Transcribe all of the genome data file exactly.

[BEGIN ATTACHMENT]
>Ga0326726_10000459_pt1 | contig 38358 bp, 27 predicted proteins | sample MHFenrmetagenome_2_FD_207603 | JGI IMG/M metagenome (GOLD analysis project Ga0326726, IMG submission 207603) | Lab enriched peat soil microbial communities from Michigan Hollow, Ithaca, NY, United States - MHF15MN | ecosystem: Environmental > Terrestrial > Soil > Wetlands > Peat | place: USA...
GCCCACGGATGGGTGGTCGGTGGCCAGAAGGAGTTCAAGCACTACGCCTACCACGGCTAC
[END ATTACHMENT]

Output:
>Ga0326726_10000459_pt1 | contig 38358 bp, 27 predicted proteins | sample MHFenrmetagenome_2_FD_207603 | JGI IMG/M metagenome (GOLD analysis project Ga0326726, IMG submission 207603) | Lab enriched peat soil microbial communities from Michigan Hollow, Ithaca, NY, United States - MHF15MN | ecosystem: Environmental > Terrestrial > Soil > Wetlands > Peat | place: USA...
GCCCACGGATGGGTGGTCGGTGGCCAGAAGGAGTTCAAGCACTACGCCTACCACGGCTAC